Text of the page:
A triumph for science — and immigration
This is the editor's letter in the The Week magazine.
A month before the first American died of the coronavirus, scientists already had designed the vaccine. In a Massachusetts lab last Jan. 13, Moderna researchers used the genetic sequence of the virus, made public by China, to design an mRNA molecule that teaches the immune system to recognize and neutralize it. By February, their vaccine had actually been made and shipped to the National Institutes of Health to start clinical trials. This largely unknown time line shows that while development of coronavirus vaccines was astonishingly rapid, approval of them was painstaking: More than 300,000 Americans died and 16 million were infected while a nearly miraculous solution underwent testing and approval. "For the entire span of the pandemic in this country," David Wallace-Wells said last week in New York magazine, "we had the tools to prevent it." But for sound reasons of safety and ethics, science and government did not authorize their use — until now.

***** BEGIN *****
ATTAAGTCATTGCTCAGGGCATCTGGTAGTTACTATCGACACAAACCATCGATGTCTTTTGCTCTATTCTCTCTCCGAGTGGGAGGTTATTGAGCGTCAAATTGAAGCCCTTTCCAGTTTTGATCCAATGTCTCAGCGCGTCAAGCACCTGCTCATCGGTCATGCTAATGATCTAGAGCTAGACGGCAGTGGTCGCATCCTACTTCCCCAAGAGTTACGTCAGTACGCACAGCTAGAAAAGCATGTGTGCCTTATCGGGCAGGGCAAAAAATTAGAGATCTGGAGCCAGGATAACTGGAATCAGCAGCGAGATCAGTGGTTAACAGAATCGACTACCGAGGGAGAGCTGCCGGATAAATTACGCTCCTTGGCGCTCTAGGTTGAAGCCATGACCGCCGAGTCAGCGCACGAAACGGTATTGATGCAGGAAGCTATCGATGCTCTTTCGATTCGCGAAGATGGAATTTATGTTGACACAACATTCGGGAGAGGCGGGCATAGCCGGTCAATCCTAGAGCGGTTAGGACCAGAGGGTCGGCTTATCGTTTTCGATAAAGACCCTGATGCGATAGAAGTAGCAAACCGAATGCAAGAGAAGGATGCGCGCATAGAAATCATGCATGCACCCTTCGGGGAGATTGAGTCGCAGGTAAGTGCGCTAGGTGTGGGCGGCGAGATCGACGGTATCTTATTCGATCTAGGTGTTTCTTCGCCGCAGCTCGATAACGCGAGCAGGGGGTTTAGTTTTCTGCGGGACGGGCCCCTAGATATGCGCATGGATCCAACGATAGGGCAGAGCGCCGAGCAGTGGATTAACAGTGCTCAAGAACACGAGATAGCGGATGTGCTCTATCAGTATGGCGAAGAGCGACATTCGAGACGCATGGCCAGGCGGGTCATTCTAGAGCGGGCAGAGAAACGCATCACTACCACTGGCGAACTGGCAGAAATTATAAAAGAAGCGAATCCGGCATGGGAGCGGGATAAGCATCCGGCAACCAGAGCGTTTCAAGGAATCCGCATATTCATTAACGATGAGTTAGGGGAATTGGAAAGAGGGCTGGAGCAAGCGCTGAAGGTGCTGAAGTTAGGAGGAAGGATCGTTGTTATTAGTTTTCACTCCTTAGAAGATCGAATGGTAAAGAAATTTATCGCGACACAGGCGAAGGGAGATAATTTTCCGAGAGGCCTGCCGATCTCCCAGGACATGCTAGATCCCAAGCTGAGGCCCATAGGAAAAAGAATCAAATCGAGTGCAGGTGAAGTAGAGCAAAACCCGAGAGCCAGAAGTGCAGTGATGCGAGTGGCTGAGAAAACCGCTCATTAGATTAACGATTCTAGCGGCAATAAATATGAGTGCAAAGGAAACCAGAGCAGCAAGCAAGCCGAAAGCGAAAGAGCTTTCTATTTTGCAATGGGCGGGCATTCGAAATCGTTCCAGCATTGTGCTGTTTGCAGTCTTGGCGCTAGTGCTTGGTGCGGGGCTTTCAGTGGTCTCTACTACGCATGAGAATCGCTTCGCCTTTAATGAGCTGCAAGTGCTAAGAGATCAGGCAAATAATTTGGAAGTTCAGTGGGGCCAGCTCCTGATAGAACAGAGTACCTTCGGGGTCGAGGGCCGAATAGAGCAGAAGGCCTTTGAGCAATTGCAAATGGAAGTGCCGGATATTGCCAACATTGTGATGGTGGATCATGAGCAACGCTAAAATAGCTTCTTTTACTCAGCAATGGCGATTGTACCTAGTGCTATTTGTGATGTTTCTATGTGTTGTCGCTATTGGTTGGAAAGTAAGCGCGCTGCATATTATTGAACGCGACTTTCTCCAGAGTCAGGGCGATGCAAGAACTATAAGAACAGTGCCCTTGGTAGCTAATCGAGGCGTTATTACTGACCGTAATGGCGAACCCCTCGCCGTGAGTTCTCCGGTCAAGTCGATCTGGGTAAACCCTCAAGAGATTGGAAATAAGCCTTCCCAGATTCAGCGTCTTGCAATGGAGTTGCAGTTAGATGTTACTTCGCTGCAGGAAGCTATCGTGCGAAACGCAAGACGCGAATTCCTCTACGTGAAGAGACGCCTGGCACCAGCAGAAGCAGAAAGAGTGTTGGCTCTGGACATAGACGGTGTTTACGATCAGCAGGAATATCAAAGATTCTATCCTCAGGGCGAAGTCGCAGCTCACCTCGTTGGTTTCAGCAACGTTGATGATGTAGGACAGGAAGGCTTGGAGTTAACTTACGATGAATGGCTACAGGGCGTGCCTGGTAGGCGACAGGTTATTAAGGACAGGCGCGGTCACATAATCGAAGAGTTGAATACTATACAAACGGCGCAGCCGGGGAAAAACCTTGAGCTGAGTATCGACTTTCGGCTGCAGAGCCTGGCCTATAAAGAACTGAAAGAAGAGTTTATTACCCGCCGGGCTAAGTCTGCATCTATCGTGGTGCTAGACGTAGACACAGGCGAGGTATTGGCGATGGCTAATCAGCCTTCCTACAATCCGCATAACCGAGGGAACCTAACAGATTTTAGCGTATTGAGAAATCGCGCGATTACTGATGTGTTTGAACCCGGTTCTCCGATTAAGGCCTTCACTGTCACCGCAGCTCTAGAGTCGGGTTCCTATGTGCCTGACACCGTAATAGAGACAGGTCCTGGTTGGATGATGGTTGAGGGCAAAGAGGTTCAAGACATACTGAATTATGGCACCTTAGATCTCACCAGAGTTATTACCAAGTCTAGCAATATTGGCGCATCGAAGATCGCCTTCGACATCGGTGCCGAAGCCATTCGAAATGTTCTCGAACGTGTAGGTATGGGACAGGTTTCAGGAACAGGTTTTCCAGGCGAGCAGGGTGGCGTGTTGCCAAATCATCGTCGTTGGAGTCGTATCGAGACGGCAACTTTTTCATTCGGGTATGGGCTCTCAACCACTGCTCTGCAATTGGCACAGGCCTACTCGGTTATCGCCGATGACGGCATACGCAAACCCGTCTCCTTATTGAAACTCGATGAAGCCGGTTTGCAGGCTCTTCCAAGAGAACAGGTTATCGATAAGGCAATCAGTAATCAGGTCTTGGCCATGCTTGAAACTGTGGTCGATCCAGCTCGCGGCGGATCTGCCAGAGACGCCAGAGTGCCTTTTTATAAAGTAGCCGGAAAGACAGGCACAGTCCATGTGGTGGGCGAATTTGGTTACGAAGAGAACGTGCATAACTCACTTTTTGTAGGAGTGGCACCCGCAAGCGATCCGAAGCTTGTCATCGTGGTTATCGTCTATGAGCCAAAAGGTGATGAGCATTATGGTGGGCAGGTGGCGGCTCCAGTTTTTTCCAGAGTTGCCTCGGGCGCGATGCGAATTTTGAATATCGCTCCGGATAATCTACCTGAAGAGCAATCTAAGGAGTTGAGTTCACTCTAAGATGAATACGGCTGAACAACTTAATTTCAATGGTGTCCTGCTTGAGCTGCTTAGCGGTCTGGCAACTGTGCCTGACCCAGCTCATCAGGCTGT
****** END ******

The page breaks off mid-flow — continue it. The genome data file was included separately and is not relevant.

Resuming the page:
In this darkest winter in recent history, the vaccines promise a spring. They are a triumph of the Enlightenment values of science, reason, and evidence — all now under assault in a new Dark Ages in which demagogues and conspiracy theorists spread disinformation and distrust. Despite various attempts to claim credit, the vaccines would not exist without international cooperation. Moderna's vaccine employs technology created by Hungarian-born scientist Katalin Kariko, and the company is run by a team of researchers and entrepreneurs from around the world. The Pfizer vaccine was created by second-generation Turkish immigrants to Germany, Ugur Sahin and Ozlem Tureci, and has been pushed past the finish line by company CEO Albert Bourla, an immigrant from Greece. The pandemic of 2020 will not be the last crisis endangering humanity. What we've relearned in this traumatic year is that all we hold dear is fragile, and that science, community, and empathy light the road forward.